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Rhododendron degronianum

Rhododendron degronianum - Metternich’s rhododendron


The Ice Ages dealt severely with Finland’s flora, as they did on the other side of the world, in Japan. A variable group of evergreen rhododendrons can be found in the Japanese mountains which are believed to have survived the Ice Ages in warm coastal refuges. These relicts spread again as the ice sheets withdrew, and finally survived only in the mountains as the climate became too warm for them elsewhere. These changes are suggested as the reason for the variability nowadays of the species Rhododendron degronianum, with its different shapes of leaf, flower, and habit. The best individuals have a beautiful round habit, foliage covered in rust-red wool, and handsome flowers.

The Metternich’s rhododendron growing among the rocks on Mustila’s Etelärinne (Southern Slope) might, despite its small size, be the oldest rhododendron shrub growing in the Arboretum, as it was photographed there as early as 1926, when it was already of flowering size. The current shrub was born by layering, i.e. a side branch in contact with the ground has rooted.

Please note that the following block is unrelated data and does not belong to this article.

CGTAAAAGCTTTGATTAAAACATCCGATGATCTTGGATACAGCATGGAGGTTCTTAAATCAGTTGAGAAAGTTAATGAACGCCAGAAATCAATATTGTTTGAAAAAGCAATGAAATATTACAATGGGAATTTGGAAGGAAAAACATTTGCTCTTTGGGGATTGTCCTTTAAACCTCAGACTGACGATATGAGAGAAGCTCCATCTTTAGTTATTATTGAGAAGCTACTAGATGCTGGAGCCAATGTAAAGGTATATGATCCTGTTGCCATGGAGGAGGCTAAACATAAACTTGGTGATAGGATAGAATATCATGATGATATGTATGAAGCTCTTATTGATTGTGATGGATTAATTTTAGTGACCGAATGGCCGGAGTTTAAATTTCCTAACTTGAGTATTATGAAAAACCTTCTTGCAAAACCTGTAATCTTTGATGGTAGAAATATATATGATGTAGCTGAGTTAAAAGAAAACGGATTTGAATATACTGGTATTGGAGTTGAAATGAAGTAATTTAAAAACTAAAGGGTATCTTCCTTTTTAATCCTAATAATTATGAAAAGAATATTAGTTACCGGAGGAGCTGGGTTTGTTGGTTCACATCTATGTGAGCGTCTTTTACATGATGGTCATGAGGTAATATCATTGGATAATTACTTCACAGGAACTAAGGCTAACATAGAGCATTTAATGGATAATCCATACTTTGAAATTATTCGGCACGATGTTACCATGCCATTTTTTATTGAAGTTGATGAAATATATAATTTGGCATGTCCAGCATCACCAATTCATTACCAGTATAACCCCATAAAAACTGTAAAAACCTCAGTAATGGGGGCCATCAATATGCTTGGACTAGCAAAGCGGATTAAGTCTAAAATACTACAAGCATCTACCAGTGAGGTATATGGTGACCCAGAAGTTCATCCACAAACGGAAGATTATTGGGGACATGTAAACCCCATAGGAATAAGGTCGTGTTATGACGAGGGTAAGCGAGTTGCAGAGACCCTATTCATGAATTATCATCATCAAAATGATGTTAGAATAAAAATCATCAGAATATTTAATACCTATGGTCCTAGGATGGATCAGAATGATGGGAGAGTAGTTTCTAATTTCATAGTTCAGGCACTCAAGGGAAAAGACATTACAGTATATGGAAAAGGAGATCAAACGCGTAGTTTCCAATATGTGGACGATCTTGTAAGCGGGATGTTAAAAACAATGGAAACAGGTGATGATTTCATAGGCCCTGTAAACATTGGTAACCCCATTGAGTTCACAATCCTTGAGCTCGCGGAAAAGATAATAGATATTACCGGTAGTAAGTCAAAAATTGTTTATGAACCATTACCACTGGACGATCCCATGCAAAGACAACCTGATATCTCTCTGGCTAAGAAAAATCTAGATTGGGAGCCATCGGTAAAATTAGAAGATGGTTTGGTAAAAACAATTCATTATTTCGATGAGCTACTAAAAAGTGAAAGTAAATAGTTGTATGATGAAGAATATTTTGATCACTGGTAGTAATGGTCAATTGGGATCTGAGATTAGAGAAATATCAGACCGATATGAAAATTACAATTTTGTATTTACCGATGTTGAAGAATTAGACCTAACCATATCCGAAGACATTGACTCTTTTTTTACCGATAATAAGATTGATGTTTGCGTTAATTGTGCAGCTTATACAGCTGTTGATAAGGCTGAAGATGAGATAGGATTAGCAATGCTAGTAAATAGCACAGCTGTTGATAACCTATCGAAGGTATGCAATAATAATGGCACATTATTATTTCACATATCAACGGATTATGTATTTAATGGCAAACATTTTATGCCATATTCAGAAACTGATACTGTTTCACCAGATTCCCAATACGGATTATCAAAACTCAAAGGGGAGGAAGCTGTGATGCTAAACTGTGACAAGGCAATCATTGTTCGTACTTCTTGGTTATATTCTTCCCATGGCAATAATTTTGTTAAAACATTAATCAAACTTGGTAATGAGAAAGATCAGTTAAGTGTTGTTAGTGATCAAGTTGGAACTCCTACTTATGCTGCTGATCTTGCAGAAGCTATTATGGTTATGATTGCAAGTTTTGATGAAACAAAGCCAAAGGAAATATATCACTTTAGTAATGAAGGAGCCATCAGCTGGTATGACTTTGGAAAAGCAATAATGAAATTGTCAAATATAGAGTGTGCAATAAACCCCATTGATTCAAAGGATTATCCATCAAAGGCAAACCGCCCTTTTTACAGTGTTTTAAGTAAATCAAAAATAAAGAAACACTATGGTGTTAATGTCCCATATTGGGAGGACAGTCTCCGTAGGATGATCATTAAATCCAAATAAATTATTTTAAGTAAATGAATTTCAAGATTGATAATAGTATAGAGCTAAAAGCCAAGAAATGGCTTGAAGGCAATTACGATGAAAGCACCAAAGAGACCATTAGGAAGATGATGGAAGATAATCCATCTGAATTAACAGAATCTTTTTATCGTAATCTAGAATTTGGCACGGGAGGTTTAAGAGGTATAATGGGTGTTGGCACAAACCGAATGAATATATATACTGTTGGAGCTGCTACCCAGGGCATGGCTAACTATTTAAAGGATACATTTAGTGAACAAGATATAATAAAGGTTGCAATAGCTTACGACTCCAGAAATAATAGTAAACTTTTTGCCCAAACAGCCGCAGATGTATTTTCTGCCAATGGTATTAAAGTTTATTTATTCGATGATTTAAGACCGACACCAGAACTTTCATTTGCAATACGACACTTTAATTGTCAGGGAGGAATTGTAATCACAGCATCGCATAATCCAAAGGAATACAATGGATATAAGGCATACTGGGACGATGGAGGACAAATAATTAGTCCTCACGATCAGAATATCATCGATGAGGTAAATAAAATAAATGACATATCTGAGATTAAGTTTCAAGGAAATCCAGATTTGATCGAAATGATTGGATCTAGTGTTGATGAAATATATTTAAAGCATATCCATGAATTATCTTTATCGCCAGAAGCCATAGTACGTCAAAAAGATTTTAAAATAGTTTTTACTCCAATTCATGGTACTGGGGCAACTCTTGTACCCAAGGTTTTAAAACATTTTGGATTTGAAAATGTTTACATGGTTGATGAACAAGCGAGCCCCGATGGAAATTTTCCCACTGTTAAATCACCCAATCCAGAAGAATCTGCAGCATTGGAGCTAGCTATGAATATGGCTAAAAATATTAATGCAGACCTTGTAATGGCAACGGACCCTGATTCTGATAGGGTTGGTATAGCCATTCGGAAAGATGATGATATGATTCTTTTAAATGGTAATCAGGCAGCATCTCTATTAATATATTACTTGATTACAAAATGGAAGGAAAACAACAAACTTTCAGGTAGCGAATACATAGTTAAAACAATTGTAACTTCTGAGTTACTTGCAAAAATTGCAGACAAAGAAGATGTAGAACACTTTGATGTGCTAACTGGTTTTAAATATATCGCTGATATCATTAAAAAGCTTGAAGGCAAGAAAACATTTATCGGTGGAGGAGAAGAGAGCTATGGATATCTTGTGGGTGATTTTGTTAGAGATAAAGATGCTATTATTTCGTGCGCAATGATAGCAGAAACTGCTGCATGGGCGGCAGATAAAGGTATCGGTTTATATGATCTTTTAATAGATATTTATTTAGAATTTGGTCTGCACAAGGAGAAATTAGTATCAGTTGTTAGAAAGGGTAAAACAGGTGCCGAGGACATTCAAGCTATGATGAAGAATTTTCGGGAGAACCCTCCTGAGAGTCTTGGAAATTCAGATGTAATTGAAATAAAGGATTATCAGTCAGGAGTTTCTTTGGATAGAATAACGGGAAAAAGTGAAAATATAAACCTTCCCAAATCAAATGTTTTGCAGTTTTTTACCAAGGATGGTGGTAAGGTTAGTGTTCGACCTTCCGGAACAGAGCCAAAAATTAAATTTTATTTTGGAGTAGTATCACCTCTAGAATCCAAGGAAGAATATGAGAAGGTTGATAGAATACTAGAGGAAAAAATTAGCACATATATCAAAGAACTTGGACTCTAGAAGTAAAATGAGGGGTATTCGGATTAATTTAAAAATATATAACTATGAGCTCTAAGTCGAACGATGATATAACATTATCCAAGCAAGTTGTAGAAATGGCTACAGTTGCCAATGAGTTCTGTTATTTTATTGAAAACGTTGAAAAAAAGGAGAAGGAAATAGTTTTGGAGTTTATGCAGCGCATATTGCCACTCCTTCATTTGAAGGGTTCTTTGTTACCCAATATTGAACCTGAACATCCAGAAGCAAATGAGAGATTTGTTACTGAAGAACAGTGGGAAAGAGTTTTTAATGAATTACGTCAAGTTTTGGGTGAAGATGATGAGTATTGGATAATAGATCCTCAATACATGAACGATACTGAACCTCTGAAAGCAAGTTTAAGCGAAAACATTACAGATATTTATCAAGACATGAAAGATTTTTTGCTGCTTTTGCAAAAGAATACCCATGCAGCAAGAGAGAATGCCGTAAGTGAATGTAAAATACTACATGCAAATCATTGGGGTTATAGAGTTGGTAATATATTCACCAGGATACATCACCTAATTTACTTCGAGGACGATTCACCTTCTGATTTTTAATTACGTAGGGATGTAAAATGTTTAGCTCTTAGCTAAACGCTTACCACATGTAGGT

Though this may be the oldest Metternich’s rhododendron in the Arboretum, it is not the only individual. As younger plants grow throughout the area it is interesting to observe their variability; botanists have separated them into forms and subspecies on the basis of variations in the number of petals, for example.


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